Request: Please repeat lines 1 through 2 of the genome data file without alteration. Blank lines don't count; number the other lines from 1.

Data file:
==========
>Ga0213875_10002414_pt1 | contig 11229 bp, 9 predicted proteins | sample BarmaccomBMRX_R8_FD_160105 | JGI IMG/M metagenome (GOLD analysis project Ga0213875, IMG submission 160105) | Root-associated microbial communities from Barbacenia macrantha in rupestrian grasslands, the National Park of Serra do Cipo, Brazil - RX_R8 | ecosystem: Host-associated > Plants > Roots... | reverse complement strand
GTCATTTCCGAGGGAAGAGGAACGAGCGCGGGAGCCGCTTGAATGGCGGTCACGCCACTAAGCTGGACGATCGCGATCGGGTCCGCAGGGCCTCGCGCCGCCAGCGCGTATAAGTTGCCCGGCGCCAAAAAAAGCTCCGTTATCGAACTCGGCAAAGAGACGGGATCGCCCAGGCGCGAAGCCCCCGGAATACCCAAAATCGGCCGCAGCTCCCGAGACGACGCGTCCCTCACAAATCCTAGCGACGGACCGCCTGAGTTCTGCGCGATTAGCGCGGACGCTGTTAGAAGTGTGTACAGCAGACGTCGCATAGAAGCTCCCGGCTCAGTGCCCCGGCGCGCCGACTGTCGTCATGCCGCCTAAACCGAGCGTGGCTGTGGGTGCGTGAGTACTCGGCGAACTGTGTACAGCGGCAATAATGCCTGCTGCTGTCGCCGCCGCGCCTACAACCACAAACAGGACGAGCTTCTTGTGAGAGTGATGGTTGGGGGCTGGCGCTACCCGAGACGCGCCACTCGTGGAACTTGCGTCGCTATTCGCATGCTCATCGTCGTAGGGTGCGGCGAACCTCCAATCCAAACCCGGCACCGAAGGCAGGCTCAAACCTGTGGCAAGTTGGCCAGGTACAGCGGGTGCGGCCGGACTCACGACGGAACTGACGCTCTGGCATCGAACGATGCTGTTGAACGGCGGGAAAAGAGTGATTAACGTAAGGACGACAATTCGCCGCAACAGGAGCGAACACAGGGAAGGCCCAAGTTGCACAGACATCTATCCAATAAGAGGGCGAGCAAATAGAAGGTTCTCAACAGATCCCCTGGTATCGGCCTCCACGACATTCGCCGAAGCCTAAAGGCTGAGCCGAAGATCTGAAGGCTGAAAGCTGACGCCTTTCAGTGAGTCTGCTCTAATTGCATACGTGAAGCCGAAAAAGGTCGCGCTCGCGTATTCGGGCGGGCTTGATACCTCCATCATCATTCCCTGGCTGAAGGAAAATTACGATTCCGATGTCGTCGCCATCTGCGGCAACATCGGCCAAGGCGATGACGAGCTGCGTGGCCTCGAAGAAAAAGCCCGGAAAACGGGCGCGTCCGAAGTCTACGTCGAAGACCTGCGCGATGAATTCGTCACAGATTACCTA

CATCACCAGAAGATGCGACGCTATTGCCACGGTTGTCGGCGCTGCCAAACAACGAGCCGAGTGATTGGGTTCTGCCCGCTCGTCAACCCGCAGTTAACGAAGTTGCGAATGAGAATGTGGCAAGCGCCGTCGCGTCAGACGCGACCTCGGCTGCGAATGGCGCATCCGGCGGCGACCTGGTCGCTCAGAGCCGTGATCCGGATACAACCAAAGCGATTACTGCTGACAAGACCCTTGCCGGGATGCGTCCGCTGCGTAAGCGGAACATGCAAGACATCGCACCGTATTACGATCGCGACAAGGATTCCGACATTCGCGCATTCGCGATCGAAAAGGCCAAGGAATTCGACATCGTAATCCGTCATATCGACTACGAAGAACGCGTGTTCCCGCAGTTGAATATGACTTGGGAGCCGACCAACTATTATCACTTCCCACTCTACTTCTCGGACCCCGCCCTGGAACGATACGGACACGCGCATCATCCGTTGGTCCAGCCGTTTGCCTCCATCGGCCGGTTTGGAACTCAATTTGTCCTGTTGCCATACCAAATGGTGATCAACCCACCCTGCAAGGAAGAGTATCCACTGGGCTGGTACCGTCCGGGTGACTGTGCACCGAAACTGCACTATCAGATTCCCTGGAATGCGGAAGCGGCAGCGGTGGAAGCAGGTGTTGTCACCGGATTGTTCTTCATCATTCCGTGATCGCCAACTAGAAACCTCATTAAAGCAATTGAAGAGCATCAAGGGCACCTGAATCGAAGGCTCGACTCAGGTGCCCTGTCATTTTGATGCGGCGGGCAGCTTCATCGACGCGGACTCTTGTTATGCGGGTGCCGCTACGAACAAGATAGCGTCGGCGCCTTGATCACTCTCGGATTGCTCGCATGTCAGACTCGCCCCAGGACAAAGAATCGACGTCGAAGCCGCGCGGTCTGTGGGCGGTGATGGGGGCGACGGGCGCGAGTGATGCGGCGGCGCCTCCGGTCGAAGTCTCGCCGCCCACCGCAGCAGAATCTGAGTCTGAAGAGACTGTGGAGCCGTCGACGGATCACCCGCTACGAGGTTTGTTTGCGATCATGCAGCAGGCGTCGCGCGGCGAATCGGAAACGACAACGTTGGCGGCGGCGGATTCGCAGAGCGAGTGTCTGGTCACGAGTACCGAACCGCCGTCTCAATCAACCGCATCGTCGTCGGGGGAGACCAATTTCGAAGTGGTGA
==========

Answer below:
>Ga0213875_10002414_pt1 | contig 11229 bp, 9 predicted proteins | sample BarmaccomBMRX_R8_FD_160105 | JGI IMG/M metagenome (GOLD analysis project Ga0213875, IMG submission 160105) | Root-associated microbial communities from Barbacenia macrantha in rupestrian grasslands, the National Park of Serra do Cipo, Brazil - RX_R8 | ecosystem: Host-associated > Plants > Roots... | reverse complement strand
GTCATTTCCGAGGGAAGAGGAACGAGCGCGGGAGCCGCTTGAATGGCGGTCACGCCACTAAGCTGGACGATCGCGATCGGGTCCGCAGGGCCTCGCGCCGCCAGCGCGTATAAGTTGCCCGGCGCCAAAAAAAGCTCCGTTATCGAACTCGGCAAAGAGACGGGATCGCCCAGGCGCGAAGCCCCCGGAATACCCAAAATCGGCCGCAGCTCCCGAGACGACGCGTCCCTCACAAATCCTAGCGACGGACCGCCTGAGTTCTGCGCGATTAGCGCGGACGCTGTTAGAAGTGTGTACAGCAGACGTCGCATAGAAGCTCCCGGCTCAGTGCCCCGGCGCGCCGACTGTCGTCATGCCGCCTAAACCGAGCGTGGCTGTGGGTGCGTGAGTACTCGGCGAACTGTGTACAGCGGCAATAATGCCTGCTGCTGTCGCCGCCGCGCCTACAACCACAAACAGGACGAGCTTCTTGTGAGAGTGATGGTTGGGGGCTGGCGCTACCCGAGACGCGCCACTCGTGGAACTTGCGTCGCTATTCGCATGCTCATCGTCGTAGGGTGCGGCGAACCTCCAATCCAAACCCGGCACCGAAGGCAGGCTCAAACCTGTGGCAAGTTGGCCAGGTACAGCGGGTGCGGCCGGACTCACGACGGAACTGACGCTCTGGCATCGAACGATGCTGTTGAACGGCGGGAAAAGAGTGATTAACGTAAGGACGACAATTCGCCGCAACAGGAGCGAACACAGGGAAGGCCCAAGTTGCACAGACATCTATCCAATAAGAGGGCGAGCAAATAGAAGGTTCTCAACAGATCCCCTGGTATCGGCCTCCACGACATTCGCCGAAGCCTAAAGGCTGAGCCGAAGATCTGAAGGCTGAAAGCTGACGCCTTTCAGTGAGTCTGCTCTAATTGCATACGTGAAGCCGAAAAAGGTCGCGCTCGCGTATTCGGGCGGGCTTGATACCTCCATCATCATTCCCTGGCTGAAGGAAAATTACGATTCCGATGTCGTCGCCATCTGCGGCAACATCGGCCAAGGCGATGACGAGCTGCGTGGCCTCGAAGAAAAAGCCCGGAAAACGGGCGCGTCCGAAGTCTACGTCGAAGACCTGCGCGATGAATTCGTCACAGATTACCTA